The Silver Lining

Lessons & Learnings from a salesforce certified technical architect.

Force.com & Case-Sensitivity

with 5 comments

pnf2ycurh4The Force.com platform is case-insensitive. Mostly. It’s difficult to find information on which areas are case-sensitive so I’ve compiled this list of what I’ve discovered thus far(I’ll add notable cases as I encounter them).

Things that are case-sensitive

  • The name attribute of <apex:define> when referring to a <apex:insert> name. A suitable example might be, your application uses a VisualForce page as a template and this template has a <apex:insert> tags which allow you to merge your content with the template. The template code might be

    <apex:page id=”MyTemplate”>

    <apex:sectionHeader title=”The Heading”/>

    <apex:insert name=”Content”/>

    </apex:page>

    And the page using the template

    <apex:page>

    <apex:composition template=”MyTemplate”>

    <apex:define name=”Content”>

    <apex:outputText value=”Custom Content” />

    </apex:define>

    </apex:composition>

    </apex:page>

    Note the name of the <apex:insert> tag is ‘Content’. Were you to change the name of the <apex:define> to ‘cOTenT’ your define would be ignored. This behaviour isn’t obvious, nor is it consistent since the string value used by the template attribute of <apex:composition> is case-insensitive. It’s these sorts of quirks that keep a developer’s life interesting. Well, not so much interesting as OMG I’ll kill you frustrating.

  • Set values and Map keys. This one is straight forward. This set contains two items which aren’t the same
    static testMethod void setTest(){
    Set<String> mySet = new Set<String> {‘a’, ‘A’};
    System.assert(mySet.size()==2,’Set size: ‘+mySet.size());
    }

    static testMethod void setTest(){

    Set<String> mySet = new Set<String> {‘a’, ‘A’};

    System.assert(mySet.size()==2,’Set size: ‘+mySet.size());

    }

    Similarly the key of a map is case-sensitive. At times this can be helpful, at other times irritating as most of the platform doesn’t care about case e.g. were you looking to find distinct lastnames in Contacts and you wanted to ignore case, one method would be to put all lastnames into a set. To ensure that different cases of the same lastname are considered equal you would have to lastname.toUpperCase() (or .toLowerCase()) before assigning the value to the set.

  • VisualForce component Ids when used in a rerender attribute. This one took me ages to figure out when I was a n00b. My rerenders would work with some components but not with others and I was befuddled until I realised I was being L-to-the-AME. My guess is that this area is case-sensitive becuase there’s some JavaScript going down in the background. For example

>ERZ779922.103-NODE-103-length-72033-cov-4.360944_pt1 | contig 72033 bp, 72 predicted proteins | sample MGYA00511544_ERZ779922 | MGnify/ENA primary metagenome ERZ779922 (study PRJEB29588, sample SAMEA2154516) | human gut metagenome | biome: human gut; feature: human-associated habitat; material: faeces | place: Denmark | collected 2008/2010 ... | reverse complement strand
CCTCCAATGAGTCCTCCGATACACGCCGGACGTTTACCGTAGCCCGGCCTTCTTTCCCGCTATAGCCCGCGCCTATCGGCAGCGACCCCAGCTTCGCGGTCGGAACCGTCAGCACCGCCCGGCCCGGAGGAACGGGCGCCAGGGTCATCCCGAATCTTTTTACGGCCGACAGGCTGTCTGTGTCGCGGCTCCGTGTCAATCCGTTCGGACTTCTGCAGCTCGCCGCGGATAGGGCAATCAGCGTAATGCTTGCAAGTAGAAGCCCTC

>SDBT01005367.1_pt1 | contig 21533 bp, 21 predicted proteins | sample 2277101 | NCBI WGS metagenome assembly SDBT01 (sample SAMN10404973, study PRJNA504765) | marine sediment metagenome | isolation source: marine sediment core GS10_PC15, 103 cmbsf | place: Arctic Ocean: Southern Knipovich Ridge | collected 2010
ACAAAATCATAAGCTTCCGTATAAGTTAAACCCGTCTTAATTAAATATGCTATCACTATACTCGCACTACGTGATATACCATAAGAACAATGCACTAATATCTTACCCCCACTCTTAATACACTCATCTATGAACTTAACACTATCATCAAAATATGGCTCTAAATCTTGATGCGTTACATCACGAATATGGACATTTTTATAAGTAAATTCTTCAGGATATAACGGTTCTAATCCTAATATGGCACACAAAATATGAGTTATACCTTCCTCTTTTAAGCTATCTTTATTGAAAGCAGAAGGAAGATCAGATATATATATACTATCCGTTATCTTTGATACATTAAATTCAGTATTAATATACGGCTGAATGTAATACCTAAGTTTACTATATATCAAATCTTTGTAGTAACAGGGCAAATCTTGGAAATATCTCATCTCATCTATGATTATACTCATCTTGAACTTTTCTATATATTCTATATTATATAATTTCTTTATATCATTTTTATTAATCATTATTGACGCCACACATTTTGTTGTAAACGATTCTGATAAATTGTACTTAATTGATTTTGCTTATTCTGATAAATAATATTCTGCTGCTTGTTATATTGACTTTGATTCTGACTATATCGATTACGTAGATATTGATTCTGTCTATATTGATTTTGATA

<apex:outputPanel id=”thePanel“>

    <apex:commandbutton value=”Partial Page Refresh” action=”{!}” reRender=”thepanel“/>

    </apex:outputPanel>

    The rerender will not work because ‘thePanel’ is not regarded to be the same as ‘thepanel’. Go figure.

  • Salesforce 15 character Ids. This one is curtsy of David15 character IDs are case-sensitive, but 18-character IDs are case-insensitive. There is an algorithm for changing between the two, but the easiest way to do this is to use the FIXID() formula in the Excel Connector.
  • Most String methods. This is one area where case-sensitivity makes complete sense(If this doesn’t make complete sense to you drop me an email). More information on String methods can be found in the Salesforce Documentation.

As may or may not be apparent from the tone of this article, this area of the platform has been a source of life lessons(mostly in patience) for me. Once familiar with these(let’s call them) idiosyncrasies you’ll find a pace of development that is unprecedented on other platforms.

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Written by Wes

June 22, 2009 at 2:40 pm

5 Responses

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  1. Great post. A tweak, however:
    15 character IDs are case-sensitive, but 18-character IDs are case-insensitive. So the example you provided (with the EAY suffix) is actually case-insensitive. There is an algorithm for changing between the two, but the easiest way to do this is to use the FIXID() formula in the Excel Connector.
    Great blog! Keep up the good posts!

    David

    June 24, 2009 at 2:24 am

    • Cheers mate. I’ve included your fix in the post.

      Wes

      June 24, 2009 at 12:58 pm

  2. Visualforce pages are also case-insensitive. ie. their name in a Force.com Site for example.

    Jon

    (Great blog Wes!)

    Jon Mountjoy

    June 29, 2009 at 8:21 am

  3. […] string you’re looking for. After figuring this out myself, I found a post about it over at The Silver Lining. Sure wish it were in the developer […]

  4. The names in a Custom Setting are case sensitive. If your case is wrong, your
    CustomSetting.getInstance(‘setting_name’) won’t. If it’s SEtTinG_NAmE, it has to stay SEtTinG_NAmE.

    Bing

    October 19, 2010 at 1:24 am


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